10 January 2017

“This is the First Time I Felt Like an Engineer”

By Peter Martin and Kelly Stefanski

Within 6 hours we went from a borderline blizzard to a hot and humid paradise. The first few days were a bit of a blur as we dealt with severe rainstorms and a lot of time spent traveling in vans through the country.  On top of that, there was obvious culture shock happening as we attempted to acclimate to our new surroundings.

One of the first things we all noticed was the lack of Wi-Fi and hot water, it soon came to be the norm and anything greater was a luxury. Power outages were also common as some of us found that out mid-shower. I think we all realized how fortunate we are and how good we have it back home. However, for the first time we are seeing exactly what impacts our technologies have on these communities. It’s been a humbling experience already for the three days that we’ve been here. Not only are we teaching and showing plant operators and interested onlookers what we have learned from our classes at Cornell, they are teaching us far more than we ever imagined.

Some of the things we’ve learned so far in Honduras is that since there aren’t many road regulations, if you want the right of way in oncoming traffic you just have to be the first the flash your headlights. We also found out that there are millions of dollars hidden away in the natural monument, the cave of Taulabe. A man named William Haneman took shelter in the cave after robbing a bank in 1972. He was captured, but the money was never found. On a more serious note, the students that worked on the 1L/s plant were taught the “Honduran way” of cutting and sanding pipes that proved to be much more efficient. We also learned that during groundbreaking ceremonies for new water plants they have a woman break a traditional pot that women use to carry water on their heads.

Hondurans have much more of a sense of community than we seem to have in the US, despite their limited resources, such as the electricity that constantly goes out. They continue on with contagious smiles. It really is something wonderful to see just how happy they are to show us how their water treatment plants are working and how the communities are truly grateful for the clean water that the plants provide. It really is a partnership between the plant operators and the community that has let AguaClara be successful.

The people we have spoken to dream that AguaClara technology in water treatment plants is going to be an answer to their problems and you can see the happiness that spreads throughout the community. Even places that don’t have these plants are hoping to eventually get one. When we first arrived we were shown two different plants that were not AguaClara, this was so we could see what ideas they have and how they compare to our plants. These plants run on electricity, so when the power goes out (which can happen pretty frequently) they can’t provide clean water. These communities have expressed interest in adding an AguaClara plant to their potable water system in order to provide an additional water supply, free from the burdens of electrically run plants.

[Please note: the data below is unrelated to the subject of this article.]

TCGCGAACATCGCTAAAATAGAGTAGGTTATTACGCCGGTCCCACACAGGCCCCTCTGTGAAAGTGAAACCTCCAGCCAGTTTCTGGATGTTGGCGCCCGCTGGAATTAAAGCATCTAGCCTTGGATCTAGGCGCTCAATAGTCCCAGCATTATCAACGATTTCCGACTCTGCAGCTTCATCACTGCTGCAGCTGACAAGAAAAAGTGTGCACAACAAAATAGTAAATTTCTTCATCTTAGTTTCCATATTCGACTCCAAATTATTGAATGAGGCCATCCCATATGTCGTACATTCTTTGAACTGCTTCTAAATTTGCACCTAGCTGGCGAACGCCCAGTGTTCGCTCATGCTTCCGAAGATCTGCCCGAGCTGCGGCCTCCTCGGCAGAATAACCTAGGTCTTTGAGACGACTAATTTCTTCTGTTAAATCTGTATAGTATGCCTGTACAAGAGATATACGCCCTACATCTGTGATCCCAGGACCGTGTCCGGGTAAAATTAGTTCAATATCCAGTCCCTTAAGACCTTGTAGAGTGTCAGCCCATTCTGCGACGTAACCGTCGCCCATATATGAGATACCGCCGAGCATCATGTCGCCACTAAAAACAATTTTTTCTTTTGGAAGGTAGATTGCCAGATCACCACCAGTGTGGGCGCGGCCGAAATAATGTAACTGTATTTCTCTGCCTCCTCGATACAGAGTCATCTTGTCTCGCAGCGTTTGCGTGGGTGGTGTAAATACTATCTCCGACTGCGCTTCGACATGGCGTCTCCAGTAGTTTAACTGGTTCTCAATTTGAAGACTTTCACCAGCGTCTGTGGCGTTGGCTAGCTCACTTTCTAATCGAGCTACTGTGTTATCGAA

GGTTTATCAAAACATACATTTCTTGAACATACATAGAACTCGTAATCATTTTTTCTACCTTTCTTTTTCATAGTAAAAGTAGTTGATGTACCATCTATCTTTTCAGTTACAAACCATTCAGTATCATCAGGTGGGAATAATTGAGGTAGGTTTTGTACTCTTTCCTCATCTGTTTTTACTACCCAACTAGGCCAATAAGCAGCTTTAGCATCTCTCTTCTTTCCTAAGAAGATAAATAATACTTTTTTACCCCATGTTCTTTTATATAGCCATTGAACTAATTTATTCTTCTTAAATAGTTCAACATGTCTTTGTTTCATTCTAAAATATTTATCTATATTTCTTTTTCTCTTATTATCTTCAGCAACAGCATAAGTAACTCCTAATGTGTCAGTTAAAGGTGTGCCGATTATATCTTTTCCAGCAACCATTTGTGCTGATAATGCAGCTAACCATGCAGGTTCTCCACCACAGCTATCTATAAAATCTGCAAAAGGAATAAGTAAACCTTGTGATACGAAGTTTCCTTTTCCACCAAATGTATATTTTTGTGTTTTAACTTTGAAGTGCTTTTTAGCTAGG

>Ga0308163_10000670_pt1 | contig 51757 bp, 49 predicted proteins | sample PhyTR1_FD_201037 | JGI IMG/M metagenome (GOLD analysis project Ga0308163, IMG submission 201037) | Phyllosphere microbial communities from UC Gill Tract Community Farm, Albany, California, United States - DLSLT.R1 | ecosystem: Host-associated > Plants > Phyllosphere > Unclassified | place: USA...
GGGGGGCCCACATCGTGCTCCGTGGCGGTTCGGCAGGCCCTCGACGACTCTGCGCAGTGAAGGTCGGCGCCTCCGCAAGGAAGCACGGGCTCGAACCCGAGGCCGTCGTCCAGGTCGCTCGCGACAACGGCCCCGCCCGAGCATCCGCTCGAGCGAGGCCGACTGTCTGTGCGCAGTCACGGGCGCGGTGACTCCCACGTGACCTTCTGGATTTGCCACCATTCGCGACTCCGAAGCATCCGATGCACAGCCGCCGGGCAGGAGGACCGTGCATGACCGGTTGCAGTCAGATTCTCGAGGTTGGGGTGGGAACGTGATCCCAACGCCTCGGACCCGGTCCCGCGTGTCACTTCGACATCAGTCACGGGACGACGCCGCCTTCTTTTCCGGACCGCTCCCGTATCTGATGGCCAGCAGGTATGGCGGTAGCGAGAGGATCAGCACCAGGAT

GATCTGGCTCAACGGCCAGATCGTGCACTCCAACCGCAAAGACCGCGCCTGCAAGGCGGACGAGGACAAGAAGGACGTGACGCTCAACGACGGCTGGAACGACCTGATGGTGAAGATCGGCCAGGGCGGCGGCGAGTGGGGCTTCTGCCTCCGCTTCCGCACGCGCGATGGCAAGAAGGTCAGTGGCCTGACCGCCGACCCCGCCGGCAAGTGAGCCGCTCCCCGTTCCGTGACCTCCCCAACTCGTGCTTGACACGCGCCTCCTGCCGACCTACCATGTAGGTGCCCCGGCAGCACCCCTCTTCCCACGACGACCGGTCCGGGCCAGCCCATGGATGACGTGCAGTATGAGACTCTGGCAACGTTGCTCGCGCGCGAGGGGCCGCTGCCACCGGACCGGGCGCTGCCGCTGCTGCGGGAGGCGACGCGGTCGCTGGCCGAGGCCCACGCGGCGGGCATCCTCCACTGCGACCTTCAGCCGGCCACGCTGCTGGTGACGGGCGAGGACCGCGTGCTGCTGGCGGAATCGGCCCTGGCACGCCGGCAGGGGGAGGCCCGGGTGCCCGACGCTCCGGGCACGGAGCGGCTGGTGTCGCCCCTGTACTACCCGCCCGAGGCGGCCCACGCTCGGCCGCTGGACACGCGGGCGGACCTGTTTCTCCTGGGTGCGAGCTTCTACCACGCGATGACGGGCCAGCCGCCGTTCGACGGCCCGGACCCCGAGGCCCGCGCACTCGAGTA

The 1 L/s plant pre-installed at the Cuatro Comunidades AguaClara Plant location

Plants at the Cuatro Comunidades Plant 

The AguaClara plants we have seen so far have been immaculate, you can tell they are well taken care of and something that they take pride in. In Cuatro Comunidades we were all blown away by the asthetics of the AguaClara plant. It was painted a turquoise color on the outside surrounded by tropical plants and cactus and the inside was inlayed with painted tiles. Not something you’d expect from a water treatment plant! They also said that the plant is used for field trips to show children how water is treated for safe consumption. The other AguaClara plant we visited was the Morocelli Plant. This plant was the 12th generation AguaClara plant, and it’s located on a hilltop overlooking a canyon near Morocelli. The facade of the building was a soft blue color, and the plant itself was in pristine condition. The operators (5 of them, including the water board president), were happy to answer any and all questions that we had pertaining to the operation of the plant and their experience as operators. We conducted several settling tests, and pH tests for coagulation doses, both of which peaked the interest of the operators. They seemed incredibly pleased to have us visit and we’re definitely looking forward to more of these personal experiences with more AguaClara plant operators!

To this point, we’ve toured several AguaClara and non-AguaClara water treatment plants located throughout the country and have witnessed both Monroe’s and our visions come to life. As of today our 1 L/s plant is practically complete, with just one more day left of final touches. It is also the day that many of us can say we feel like actual Engineers for the first time. There were many moments where we couldn’t rely on google to answer a question, so we really had to come together and create solutions based on all of the skills we’ve acquired along the way. It’s powerful to see something that was built in a lab at Cornell come to life in the beautiful country of Honduras.

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